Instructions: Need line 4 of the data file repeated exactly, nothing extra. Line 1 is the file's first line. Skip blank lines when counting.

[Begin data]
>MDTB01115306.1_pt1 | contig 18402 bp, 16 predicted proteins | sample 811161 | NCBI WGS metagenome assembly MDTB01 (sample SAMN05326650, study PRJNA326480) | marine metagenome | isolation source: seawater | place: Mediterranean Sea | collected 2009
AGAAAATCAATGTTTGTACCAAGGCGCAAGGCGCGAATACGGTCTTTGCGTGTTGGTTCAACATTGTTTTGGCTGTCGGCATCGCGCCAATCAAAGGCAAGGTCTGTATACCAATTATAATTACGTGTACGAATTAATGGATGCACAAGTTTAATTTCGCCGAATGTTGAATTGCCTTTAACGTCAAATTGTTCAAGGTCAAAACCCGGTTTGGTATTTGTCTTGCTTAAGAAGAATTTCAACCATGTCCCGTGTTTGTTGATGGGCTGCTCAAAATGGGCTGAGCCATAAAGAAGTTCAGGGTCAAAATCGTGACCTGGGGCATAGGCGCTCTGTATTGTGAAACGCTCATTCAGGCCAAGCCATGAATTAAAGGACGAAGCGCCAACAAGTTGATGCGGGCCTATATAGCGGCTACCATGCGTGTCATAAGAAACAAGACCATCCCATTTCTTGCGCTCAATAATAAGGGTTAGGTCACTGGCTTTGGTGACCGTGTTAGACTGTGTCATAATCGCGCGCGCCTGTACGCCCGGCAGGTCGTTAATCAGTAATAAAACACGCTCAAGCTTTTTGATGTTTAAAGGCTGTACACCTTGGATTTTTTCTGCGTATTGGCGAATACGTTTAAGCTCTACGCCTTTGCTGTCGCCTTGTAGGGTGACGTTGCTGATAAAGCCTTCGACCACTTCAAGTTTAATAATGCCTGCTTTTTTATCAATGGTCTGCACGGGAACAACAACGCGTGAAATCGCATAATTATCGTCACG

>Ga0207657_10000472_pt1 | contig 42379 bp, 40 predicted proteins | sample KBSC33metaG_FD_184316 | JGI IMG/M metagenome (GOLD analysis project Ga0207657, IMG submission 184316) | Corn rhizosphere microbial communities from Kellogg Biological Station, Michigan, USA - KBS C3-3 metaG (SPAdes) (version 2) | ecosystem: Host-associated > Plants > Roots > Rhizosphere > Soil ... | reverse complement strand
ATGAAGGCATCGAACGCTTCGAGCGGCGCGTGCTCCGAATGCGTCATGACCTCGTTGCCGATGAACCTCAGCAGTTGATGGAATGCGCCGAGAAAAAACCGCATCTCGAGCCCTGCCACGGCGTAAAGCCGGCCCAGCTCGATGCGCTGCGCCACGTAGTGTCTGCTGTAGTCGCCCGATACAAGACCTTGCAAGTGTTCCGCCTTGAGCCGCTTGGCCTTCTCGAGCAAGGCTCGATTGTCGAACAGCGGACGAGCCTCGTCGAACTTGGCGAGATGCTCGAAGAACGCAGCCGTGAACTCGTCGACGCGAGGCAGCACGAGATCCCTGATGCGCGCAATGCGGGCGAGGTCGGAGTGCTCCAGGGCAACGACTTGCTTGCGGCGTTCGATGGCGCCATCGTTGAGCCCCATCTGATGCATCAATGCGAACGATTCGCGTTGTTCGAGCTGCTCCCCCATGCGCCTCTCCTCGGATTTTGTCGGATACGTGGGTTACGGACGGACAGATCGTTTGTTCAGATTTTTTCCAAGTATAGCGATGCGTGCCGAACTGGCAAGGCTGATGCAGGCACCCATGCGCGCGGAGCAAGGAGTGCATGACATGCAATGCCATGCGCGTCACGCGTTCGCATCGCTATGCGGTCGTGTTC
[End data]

ATGAAGGCATCGAACGCTTCGAGCGGCGCGTGCTCCGAATGCGTCATGACCTCGTTGCCGATGAACCTCAGCAGTTGATGGAATGCGCCGAGAAAAAACCGCATCTCGAGCCCTGCCACGGCGTAAAGCCGGCCCAGCTCGATGCGCTGCGCCACGTAGTGTCTGCTGTAGTCGCCCGATACAAGACCTTGCAAGTGTTCCGCCTTGAGCCGCTTGGCCTTCTCGAGCAAGGCTCGATTGTCGAACAGCGGACGAGCCTCGTCGAACTTGGCGAGATGCTCGAAGAACGCAGCCGTGAACTCGTCGACGCGAGGCAGCACGAGATCCCTGATGCGCGCAATGCGGGCGAGGTCGGAGTGCTCCAGGGCAACGACTTGCTTGCGGCGTTCGATGGCGCCATCGTTGAGCCCCATCTGATGCATCAATGCGAACGATTCGCGTTGTTCGAGCTGCTCCCCCATGCGCCTCTCCTCGGATTTTGTCGGATACGTGGGTTACGGACGGACAGATCGTTTGTTCAGATTTTTTCCAAGTATAGCGATGCGTGCCGAACTGGCAAGGCTGATGCAGGCACCCATGCGCGCGGAGCAAGGAGTGCATGACATGCAATGCCATGCGCGTCACGCGTTCGCATCGCTATGCGGTCGTGTTC